Wednesday, 7 February 2018

Is Pool a Sport?

By: Markus NoƩ

The question of "is pool a sport" has been a popular topic among pool players, fans and promoters for decades. The 2018 Olympic Games opening ceremony in Pyeongchang, South Korea is this Friday February 9th. As each edition of the Olympics comes and goes this nagging question consistently resurfaces, because for many promoters of Cue Sports such as myself and Erik Hjorleifson the Olympics is the Holy Grail.

Could you imagine? Worldwide acceptance that pool is a sport means governments would be willing to put money into it like they do in all Olympic Sports. Countries would have Academies for their "pool athletes" with strong junior programs. The stigma which still prevails in North America of a smokey room filled with gamblers, drug dealers and drunks would be gone.

In my early to mid 20's when pool was really starting to take a hold on me, that question seemed like an easy one answer. My immediate reaction to whoever dared pose such a question was an emphatic "Yes", usually followed with an eye-roll. Once I started to compete and play stronger players and saw what it took to become great it became clear to me instantly that pool is a sport. Just in the amount of hours it takes to become world class, the drills, the travelling to tournaments the 10 hour plus days to win a weekend tournament it is clear that a significant commitment needed to be made.

Now in my early 30's having improved my own game as well as my overall understanding of the state of pool overall, I find my opinion on whether or not "pool is a sport" has evolved and continues to do so. Currently my belief is that there is enough work and sacrifice that goes into becoming a world class pool player that it should be put on par with other sports such as Golf and Curling. However there are some major issues that die hard's like myself and others have to be honest with ourselves about when comparing pool with other worldwide recognized sports.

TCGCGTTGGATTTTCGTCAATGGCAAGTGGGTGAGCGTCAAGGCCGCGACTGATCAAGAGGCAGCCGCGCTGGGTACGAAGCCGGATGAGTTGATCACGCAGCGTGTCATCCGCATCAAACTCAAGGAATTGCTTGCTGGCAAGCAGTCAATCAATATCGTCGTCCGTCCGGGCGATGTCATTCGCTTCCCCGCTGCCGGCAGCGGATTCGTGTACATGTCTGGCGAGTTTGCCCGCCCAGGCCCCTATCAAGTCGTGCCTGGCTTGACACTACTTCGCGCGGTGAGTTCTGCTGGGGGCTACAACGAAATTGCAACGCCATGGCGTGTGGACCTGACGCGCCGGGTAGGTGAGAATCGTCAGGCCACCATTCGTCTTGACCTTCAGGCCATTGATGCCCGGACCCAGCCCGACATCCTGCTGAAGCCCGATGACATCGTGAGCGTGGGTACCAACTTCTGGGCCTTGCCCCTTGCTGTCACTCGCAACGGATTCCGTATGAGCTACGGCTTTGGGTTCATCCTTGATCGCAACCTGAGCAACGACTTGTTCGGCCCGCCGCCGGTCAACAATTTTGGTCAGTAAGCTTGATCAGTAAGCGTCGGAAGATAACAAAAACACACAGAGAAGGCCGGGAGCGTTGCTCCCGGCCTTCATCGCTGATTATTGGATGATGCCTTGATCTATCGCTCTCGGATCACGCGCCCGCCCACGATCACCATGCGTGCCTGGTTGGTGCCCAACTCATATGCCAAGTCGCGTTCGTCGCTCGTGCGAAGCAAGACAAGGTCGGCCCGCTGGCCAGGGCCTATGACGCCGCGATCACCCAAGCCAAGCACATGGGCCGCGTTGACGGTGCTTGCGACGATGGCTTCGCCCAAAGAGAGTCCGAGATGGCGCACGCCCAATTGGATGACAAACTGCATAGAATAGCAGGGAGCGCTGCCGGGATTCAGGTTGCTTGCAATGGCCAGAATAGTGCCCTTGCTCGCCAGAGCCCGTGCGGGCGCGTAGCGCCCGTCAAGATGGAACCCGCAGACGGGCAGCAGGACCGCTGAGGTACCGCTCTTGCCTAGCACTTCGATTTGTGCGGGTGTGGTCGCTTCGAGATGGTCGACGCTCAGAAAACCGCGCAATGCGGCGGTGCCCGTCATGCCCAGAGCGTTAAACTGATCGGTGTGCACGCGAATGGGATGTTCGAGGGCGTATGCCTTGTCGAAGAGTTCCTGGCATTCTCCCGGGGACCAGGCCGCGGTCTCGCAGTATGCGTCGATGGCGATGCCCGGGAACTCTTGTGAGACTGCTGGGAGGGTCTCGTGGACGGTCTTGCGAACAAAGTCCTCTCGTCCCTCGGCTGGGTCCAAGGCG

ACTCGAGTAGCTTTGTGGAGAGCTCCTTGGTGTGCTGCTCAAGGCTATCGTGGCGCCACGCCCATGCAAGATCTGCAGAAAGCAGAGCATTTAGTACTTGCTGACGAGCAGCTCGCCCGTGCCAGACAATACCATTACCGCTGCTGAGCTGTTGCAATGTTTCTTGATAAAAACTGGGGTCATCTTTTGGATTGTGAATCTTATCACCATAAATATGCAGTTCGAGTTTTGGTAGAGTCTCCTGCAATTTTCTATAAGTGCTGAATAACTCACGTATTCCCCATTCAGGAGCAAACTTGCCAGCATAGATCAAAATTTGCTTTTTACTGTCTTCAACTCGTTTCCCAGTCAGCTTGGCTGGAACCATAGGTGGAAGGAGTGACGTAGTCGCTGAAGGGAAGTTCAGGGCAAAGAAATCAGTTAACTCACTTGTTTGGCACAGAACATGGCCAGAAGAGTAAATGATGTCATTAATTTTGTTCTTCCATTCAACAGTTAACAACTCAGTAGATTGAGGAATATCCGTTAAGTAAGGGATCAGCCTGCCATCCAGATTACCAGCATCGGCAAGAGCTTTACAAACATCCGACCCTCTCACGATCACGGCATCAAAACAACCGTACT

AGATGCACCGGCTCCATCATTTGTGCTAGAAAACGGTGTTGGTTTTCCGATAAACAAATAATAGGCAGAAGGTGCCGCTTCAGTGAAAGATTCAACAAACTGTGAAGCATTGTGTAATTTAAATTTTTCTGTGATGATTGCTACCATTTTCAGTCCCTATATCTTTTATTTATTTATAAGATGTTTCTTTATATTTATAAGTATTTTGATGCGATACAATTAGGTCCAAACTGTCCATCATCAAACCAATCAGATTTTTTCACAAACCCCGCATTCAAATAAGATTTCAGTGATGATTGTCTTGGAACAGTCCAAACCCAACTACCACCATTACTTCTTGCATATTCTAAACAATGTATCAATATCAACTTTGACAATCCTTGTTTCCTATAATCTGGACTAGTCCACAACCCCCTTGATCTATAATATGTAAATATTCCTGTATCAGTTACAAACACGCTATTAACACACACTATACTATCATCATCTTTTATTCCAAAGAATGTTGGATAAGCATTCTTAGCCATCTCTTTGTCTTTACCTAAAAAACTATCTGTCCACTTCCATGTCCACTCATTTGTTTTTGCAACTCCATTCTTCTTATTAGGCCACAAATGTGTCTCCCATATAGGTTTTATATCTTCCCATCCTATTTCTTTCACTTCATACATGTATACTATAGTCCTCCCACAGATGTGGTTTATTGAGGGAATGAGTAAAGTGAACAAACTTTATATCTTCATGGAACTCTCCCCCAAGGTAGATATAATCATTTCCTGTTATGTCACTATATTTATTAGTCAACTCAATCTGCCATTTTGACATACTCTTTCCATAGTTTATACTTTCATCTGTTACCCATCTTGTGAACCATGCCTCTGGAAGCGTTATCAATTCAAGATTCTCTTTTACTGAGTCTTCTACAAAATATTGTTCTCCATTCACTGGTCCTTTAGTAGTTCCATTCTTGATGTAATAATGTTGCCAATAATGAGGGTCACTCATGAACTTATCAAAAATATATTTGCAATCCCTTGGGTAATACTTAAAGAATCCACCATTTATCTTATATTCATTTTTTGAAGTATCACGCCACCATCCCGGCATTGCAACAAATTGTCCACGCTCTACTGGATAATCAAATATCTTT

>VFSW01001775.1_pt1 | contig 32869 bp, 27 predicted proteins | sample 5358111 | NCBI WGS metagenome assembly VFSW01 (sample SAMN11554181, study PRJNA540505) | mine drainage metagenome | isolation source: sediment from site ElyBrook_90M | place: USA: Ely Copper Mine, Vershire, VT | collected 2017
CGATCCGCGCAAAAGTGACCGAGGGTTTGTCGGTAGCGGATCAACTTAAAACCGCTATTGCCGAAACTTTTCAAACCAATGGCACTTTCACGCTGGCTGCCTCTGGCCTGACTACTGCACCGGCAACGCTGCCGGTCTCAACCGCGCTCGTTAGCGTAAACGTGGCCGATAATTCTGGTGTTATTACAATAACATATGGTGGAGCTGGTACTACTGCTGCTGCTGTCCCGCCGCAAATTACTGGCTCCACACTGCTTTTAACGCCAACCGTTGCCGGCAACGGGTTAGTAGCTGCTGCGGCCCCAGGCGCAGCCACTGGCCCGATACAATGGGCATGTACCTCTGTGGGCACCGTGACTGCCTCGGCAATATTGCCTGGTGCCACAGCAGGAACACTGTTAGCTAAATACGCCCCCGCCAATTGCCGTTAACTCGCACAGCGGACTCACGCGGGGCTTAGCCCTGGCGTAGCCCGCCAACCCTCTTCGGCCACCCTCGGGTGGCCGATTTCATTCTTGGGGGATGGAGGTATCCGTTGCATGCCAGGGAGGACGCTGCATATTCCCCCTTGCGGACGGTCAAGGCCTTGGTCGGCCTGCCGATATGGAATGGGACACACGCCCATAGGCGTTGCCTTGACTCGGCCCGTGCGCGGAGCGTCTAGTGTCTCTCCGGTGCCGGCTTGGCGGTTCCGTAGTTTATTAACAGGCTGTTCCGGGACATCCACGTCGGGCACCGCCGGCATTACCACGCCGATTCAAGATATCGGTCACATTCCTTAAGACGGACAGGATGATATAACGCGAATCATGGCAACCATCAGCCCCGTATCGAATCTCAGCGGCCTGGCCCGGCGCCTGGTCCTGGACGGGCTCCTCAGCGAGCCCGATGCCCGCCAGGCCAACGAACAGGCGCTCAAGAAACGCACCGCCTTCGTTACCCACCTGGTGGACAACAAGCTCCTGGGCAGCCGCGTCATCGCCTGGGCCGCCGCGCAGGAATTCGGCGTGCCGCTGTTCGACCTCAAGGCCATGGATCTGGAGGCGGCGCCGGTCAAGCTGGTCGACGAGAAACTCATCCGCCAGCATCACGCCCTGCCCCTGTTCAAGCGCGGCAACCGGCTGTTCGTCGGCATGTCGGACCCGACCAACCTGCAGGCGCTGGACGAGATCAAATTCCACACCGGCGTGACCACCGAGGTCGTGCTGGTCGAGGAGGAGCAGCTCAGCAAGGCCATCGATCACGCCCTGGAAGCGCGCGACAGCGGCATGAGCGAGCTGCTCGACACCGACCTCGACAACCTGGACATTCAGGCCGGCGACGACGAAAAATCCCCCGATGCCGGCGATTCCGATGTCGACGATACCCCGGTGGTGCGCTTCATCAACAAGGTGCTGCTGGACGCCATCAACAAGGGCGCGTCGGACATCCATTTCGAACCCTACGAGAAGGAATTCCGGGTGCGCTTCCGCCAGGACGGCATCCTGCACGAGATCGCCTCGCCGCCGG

For me it begins at the very top with World Pool Association. Pool is in such a fragile state that among the old guard it is frowned upon to point out anything negative even if its true. We here at Cue Sport Nation have often been in hot water because of our willingness to call out an association, promoter and so on. However we are also quick to praise when the occasion calls for it. I am a believer that a strong World Pool Association is good thing for pool and is necessary in terms of getting pool into the Olympic umbrella and to growth of pool overall. However what we have now is basically a defunct association and as Chinese promoters and others are making clear an unnecessary one.

I have explained this several times in articles but here is a quick recap of what the WPA does. They wait for a promoter with enough money to meet their prize pool requirements, they depend on them to get a venue and basically most of the promotion is also on the promoter. The WPA runs a website where players can go see a list of rankings, upcoming events and so on. They provide little promotion of their events and rely on sites like to post their coverage of World Championships otherwise they might go unnoticed all together by North American fans. 

In World Championships and other major events that want to recognized as a "World Event" which require a minimum $350,000 prize fund to be sanctioned, they take 5% in administration fee's.  The WPA uses this fee's to cover travelling cost for their board members and to presumably progress pool. However I have never turned on my television or any of my social media accounts and have come across a WPA commercial.

Furthermore they have been ineffective at pushing their authority in terms of rules and regulations. Virtually every tournament I play in has a different set of rules, call shot, 9 on the spot break from the box it is endless the amount of rules there is, and at the pro level they go through the same thing. With the WPA in its current state they are not respected enough for anyone to care about sticking to playing world standardize rules in 8,9 or 10 ball. This causes an inconsistency that is detrimental to the growth of pool. If I play golf in Europe or in North America the rules are the same. In soccer an offside is universally understood if we are all not playing under the same rules then how can pool be considered a sport?